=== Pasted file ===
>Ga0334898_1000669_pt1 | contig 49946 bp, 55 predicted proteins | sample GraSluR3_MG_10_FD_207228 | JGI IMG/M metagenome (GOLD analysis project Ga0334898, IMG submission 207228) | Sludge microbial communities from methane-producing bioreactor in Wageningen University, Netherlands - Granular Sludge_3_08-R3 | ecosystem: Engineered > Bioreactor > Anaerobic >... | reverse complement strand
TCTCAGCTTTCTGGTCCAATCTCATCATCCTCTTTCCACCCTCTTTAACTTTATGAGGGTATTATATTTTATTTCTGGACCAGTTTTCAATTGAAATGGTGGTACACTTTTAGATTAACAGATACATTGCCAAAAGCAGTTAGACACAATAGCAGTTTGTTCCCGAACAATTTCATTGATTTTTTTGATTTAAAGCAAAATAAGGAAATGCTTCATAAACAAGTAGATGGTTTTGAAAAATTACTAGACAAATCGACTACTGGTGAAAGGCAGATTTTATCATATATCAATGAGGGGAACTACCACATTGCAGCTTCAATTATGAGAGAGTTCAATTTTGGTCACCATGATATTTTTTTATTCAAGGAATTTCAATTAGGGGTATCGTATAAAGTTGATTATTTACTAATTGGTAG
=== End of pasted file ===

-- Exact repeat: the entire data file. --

>Ga0334898_1000669_pt1 | contig 49946 bp, 55 predicted proteins | sample GraSluR3_MG_10_FD_207228 | JGI IMG/M metagenome (GOLD analysis project Ga0334898, IMG submission 207228) | Sludge microbial communities from methane-producing bioreactor in Wageningen University, Netherlands - Granular Sludge_3_08-R3 | ecosystem: Engineered > Bioreactor > Anaerobic >... | reverse complement strand
TCTCAGCTTTCTGGTCCAATCTCATCATCCTCTTTCCACCCTCTTTAACTTTATGAGGGTATTATATTTTATTTCTGGACCAGTTTTCAATTGAAATGGTGGTACACTTTTAGATTAACAGATACATTGCCAAAAGCAGTTAGACACAATAGCAGTTTGTTCCCGAACAATTTCATTGATTTTTTTGATTTAAAGCAAAATAAGGAAATGCTTCATAAACAAGTAGATGGTTTTGAAAAATTACTAGACAAATCGACTACTGGTGAAAGGCAGATTTTATCATATATCAATGAGGGGAACTACCACATTGCAGCTTCAATTATGAGAGAGTTCAATTTTGGTCACCATGATATTTTTTTATTCAAGGAATTTCAATTAGGGGTATCGTATAAAGTTGATTATTTACTAATTGGTAG